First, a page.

In a world where the major media was less a politically active industry with a goal of reporting objective news, the so-called “pink slime” story which recently played out across the newspapers of America would have never made it past the editor’s red pen.
But when it came to reporting on pink slime, as told in print and across the airwaves and internet, the story was mostly an attack on red meat, woefully short on facts, rife with distortions, and calculated to instill a sense of intense unease regarding food safety in the minds of consumers.
The term pink slime was coined by microbiologist Dr. Gerald Zirnsteinmay in a 2002 e-mail. It began to gain world-wide traction when British celebrity chef and food activist Jamie Oliver campaigned against the product in early 2011.
In March of this year Time magazine reported, “It’s unhealthy enough to earn a ban from fast-food giants McDonald’s and Taco Bell, and it’s banned for human consumption in the U.K. But is the notorious “pink slime” beef good enough for your children, to be served up in their school lunches?” Such slanted and opinion-loaded phrasing is representative of the way the rest of the major media reported on the subject.
The major media rarely makes openly false statements in their reporting, but they do use words and phrases to skillfully project a certain point of view. Time used the words “ban,” “unhealthy,” and “notorious,” then raised the specter of poisoning innocent children.
So what’s a food-animal producer to do when faced by such deceptive and slanted reporting? Fortunately, the story just didn’t have “legs” with an increasingly media-skeptical public. Still, the best thing a producer can do is to study the topic, gather facts, and be prepared to respond with calm objectivity when non-producers ask questions.
Here’s the rundown on pink slime. In the processing industry it is called Lean, Finely Textured Beef (LFTB). It’s been produced since the 1980’s and is an FDA/USDA approved, nutritious meat product which has been consumed by countless millions of Americans for more than 20 years with no record of ill effect. The product is made by placing beef trimmings, which contain fat and lean meat, into a heated centrifuge, which spins at high speed and forces most of the fat out, leaving behind the lean meat. The lean meat is treated with ammonium hydroxide, which lowers the pH of the meat making it an unsuitable host for bacterial growth. The ammonium hydroxide also changes the lean meat from a deep red color to a pinkish color. The color change is a simple chemical process and is essentially the same process which gives many cured meats a similar hue. Think of corned beef, ham, sausages, etc. As LFTB recaptures lean beef and adds to the overall beef supply, it also serves to keep beef prices down for the consumer.
|These beef trimmings are the precursor to Lean, Finely Textured Beef or LFTB. Such trimmings are spun in a heated centrifuge to separate the lean meat from the fat.|
Unfortunately, nearly all major media stories shouted that the process was taking waste product intended for pet food, adding ammonia, and forcing it on children through the school lunch program. “Who knows,” to paraphrase countless major media stories on the subject, “what all this pet food and ammonia is going to do to the poor children?”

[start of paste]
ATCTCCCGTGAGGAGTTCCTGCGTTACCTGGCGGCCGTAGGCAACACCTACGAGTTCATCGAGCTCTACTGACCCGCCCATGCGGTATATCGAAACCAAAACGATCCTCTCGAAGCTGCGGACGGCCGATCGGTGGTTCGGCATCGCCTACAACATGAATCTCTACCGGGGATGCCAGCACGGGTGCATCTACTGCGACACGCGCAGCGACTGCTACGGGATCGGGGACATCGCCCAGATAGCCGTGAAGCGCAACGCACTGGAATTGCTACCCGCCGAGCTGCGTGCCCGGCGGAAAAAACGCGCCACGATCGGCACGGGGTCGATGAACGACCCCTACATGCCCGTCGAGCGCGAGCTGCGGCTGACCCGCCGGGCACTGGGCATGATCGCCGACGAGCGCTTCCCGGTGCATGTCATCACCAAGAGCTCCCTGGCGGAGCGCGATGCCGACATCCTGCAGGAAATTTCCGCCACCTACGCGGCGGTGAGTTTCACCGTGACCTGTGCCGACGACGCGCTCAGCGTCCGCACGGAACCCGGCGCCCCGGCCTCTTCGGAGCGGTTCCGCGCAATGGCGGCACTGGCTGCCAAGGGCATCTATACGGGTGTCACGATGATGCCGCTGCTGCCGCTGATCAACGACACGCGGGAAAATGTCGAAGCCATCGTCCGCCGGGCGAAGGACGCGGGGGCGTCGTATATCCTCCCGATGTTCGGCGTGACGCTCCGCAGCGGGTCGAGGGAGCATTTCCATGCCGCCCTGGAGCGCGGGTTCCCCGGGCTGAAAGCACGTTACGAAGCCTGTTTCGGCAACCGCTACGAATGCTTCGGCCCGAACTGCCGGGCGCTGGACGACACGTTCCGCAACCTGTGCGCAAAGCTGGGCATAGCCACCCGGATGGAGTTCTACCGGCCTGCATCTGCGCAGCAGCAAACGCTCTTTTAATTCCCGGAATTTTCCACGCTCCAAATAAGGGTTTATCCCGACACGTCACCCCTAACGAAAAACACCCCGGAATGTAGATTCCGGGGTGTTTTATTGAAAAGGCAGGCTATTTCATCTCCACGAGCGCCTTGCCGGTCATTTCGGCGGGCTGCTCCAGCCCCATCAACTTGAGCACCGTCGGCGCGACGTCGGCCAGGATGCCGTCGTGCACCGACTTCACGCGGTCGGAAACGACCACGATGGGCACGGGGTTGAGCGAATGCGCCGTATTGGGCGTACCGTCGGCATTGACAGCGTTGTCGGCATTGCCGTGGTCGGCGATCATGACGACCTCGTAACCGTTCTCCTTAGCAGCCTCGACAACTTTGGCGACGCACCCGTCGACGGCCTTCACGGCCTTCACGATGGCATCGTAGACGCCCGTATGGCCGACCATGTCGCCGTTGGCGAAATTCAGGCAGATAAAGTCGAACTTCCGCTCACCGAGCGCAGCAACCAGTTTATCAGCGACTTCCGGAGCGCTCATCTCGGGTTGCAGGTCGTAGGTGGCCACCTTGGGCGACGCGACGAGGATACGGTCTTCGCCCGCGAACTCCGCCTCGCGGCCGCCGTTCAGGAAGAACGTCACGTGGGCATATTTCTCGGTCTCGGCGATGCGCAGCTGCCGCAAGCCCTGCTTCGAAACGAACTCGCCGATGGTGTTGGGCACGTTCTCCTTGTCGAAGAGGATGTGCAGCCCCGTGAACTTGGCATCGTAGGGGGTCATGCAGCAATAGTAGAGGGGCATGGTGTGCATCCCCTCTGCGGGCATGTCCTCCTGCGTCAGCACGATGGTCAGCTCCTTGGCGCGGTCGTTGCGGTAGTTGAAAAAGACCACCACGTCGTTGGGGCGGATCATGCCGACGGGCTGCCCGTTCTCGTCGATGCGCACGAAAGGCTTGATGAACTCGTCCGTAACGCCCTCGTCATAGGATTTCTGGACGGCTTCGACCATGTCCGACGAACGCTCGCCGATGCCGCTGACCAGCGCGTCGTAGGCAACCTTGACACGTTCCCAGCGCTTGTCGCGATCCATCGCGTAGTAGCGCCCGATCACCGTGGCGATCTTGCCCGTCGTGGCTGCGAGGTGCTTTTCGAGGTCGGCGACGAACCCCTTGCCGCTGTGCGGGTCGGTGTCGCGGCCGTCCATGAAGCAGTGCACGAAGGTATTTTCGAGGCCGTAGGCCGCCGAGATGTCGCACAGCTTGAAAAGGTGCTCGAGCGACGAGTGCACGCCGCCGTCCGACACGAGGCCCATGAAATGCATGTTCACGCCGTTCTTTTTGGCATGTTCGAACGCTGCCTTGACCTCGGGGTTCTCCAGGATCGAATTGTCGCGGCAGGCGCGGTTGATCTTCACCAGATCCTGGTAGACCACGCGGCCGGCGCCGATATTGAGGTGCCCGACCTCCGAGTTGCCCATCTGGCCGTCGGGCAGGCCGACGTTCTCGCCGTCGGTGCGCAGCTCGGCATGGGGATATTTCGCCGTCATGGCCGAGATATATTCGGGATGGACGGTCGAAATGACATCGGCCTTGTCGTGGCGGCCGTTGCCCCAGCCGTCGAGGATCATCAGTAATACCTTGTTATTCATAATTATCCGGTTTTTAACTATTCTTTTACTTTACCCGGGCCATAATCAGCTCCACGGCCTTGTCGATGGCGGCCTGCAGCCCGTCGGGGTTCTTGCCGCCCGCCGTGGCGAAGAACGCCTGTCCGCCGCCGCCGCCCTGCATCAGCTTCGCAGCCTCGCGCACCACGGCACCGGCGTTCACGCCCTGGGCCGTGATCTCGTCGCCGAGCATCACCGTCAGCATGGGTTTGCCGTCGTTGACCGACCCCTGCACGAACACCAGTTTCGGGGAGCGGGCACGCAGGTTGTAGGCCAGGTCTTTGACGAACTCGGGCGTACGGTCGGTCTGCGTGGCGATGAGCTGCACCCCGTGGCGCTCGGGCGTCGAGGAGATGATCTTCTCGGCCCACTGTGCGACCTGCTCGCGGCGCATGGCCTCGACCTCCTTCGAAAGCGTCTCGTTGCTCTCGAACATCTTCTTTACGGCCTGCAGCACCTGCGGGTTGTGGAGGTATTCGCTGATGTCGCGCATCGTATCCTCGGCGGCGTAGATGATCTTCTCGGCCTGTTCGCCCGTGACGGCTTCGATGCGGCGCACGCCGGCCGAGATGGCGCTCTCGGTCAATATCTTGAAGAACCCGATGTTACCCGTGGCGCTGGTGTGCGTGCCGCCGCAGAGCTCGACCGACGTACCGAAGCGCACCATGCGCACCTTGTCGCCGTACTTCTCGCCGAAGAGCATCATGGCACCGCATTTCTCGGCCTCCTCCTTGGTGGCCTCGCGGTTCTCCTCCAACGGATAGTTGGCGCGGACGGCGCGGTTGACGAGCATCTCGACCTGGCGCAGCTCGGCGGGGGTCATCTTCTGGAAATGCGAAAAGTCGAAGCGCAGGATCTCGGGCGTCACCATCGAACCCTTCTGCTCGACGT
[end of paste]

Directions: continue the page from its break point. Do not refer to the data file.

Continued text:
There are a lot of problems with this line of baseless supposition. It’s hard to know where to begin to deconstruct the narrative. But let’s start with the pet food.
Some meat products are processed into pet food, including organ tissue, connective tissue, bone meal, beyond-shelf-life cuts and ground meat – and before the advent of the centrifuging process – meat trimmings. Prior to the advent of the LFTB process there was no economical way to recover the lean meat from trimmings, so much of it went into the pet food stream. But meat trimmings were never a “waste product.”
Now what about the ammonia? Pure molecular ammonia (NH3), whether in gas or liquid form, is extremely caustic and very small quantities can cause burns externally or death if taken internally.
As most of us probably learned in high school science classes, combining elements and molecules alters the properties of the end product. Ammonium hydroxide is not pure ammonia. It is a solution of ammonia and water, and when applied in the concentrations used to produce LFTB, it merely lowers the pH enough so that bacteria such as E. coli cannot survive in the food product. Adding water doesn’t simply dilute the ammonia, it changes it chemically into aqueous ammonia, also known as ammonium hydroxide.
Another meat-curing compound is common table salt, or NaCl, sodium chloride. Rather than lowering pH, sodium chloride dehydrates meat so that bacteria cannot survive in or on it. It also adds flavor, and most of us flavor a wide variety of the food we eat with table salt. French fries, for instance. But if you poured pure sodium on your fries there would be an explosion and you might be badly injured. If you attempted to season your fries with pure chlorine, which is a gas at standard temperatures and pressures, it would quickly kill you by destroying your lungs and depriving you of the ability to breathe. In combination, however, salt not only makes your fries more palatable, it serves your body as a vital electrolyte and is essential to your continued survival.
The process of curing meat has been going on for longer than our recorded history. Some curing agents include smoke, which contains many curing compounds, sugar, sodium nitrite, and potassium chloride.
All processed meat sold commercially in the U.S. must pass muster with the USDA and FDA. Both the process and product must be tested and approved and the meat product must clearly carry an inspection stamp or label. LFTB has been approved and widely consumed for more than 20 years.